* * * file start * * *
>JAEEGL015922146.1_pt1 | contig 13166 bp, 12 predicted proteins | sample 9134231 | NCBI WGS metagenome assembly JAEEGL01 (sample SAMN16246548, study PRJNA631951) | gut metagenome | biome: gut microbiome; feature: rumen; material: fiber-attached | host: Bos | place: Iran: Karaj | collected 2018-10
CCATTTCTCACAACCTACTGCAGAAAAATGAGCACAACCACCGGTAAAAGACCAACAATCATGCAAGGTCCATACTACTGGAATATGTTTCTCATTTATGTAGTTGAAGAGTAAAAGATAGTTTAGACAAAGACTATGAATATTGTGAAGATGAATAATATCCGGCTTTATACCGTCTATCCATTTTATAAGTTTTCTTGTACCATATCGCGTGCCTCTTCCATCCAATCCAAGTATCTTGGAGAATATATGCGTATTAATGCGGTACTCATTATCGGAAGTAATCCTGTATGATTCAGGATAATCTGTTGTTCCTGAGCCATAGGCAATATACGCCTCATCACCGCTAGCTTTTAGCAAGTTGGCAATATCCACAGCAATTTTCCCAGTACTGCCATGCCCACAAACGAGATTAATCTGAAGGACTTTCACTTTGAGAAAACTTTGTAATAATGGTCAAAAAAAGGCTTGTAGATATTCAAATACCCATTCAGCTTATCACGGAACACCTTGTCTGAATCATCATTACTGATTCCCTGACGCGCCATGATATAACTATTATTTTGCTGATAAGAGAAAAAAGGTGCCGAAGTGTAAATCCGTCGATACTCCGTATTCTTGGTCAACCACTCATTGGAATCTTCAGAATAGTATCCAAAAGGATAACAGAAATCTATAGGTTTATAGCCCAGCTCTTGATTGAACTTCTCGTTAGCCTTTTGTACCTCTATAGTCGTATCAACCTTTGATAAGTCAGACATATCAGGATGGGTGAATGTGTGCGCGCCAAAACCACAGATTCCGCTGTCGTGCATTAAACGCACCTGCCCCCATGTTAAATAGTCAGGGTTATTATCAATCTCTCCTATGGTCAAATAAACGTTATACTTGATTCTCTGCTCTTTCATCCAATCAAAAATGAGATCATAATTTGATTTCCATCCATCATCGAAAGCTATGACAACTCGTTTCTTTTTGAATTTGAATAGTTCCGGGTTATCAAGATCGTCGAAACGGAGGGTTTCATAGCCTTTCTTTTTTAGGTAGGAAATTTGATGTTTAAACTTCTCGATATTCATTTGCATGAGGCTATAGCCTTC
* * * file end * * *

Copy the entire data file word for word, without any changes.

>JAEEGL015922146.1_pt1 | contig 13166 bp, 12 predicted proteins | sample 9134231 | NCBI WGS metagenome assembly JAEEGL01 (sample SAMN16246548, study PRJNA631951) | gut metagenome | biome: gut microbiome; feature: rumen; material: fiber-attached | host: Bos | place: Iran: Karaj | collected 2018-10
CCATTTCTCACAACCTACTGCAGAAAAATGAGCACAACCACCGGTAAAAGACCAACAATCATGCAAGGTCCATACTACTGGAATATGTTTCTCATTTATGTAGTTGAAGAGTAAAAGATAGTTTAGACAAAGACTATGAATATTGTGAAGATGAATAATATCCGGCTTTATACCGTCTATCCATTTTATAAGTTTTCTTGTACCATATCGCGTGCCTCTTCCATCCAATCCAAGTATCTTGGAGAATATATGCGTATTAATGCGGTACTCATTATCGGAAGTAATCCTGTATGATTCAGGATAATCTGTTGTTCCTGAGCCATAGGCAATATACGCCTCATCACCGCTAGCTTTTAGCAAGTTGGCAATATCCACAGCAATTTTCCCAGTACTGCCATGCCCACAAACGAGATTAATCTGAAGGACTTTCACTTTGAGAAAACTTTGTAATAATGGTCAAAAAAAGGCTTGTAGATATTCAAATACCCATTCAGCTTATCACGGAACACCTTGTCTGAATCATCATTACTGATTCCCTGACGCGCCATGATATAACTATTATTTTGCTGATAAGAGAAAAAAGGTGCCGAAGTGTAAATCCGTCGATACTCCGTATTCTTGGTCAACCACTCATTGGAATCTTCAGAATAGTATCCAAAAGGATAACAGAAATCTATAGGTTTATAGCCCAGCTCTTGATTGAACTTCTCGTTAGCCTTTTGTACCTCTATAGTCGTATCAACCTTTGATAAGTCAGACATATCAGGATGGGTGAATGTGTGCGCGCCAAAACCACAGATTCCGCTGTCGTGCATTAAACGCACCTGCCCCCATGTTAAATAGTCAGGGTTATTATCAATCTCTCCTATGGTCAAATAAACGTTATACTTGATTCTCTGCTCTTTCATCCAATCAAAAATGAGATCATAATTTGATTTCCATCCATCATCGAAAGCTATGACAACTCGTTTCTTTTTGAATTTGAATAGTTCCGGGTTATCAAGATCGTCGAAACGGAGGGTTTCATAGCCTTTCTTTTTTAGGTAGGAAATTTGATGTTTAAACTTCTCGATATTCATTTGCATGAGGCTATAGCCTTC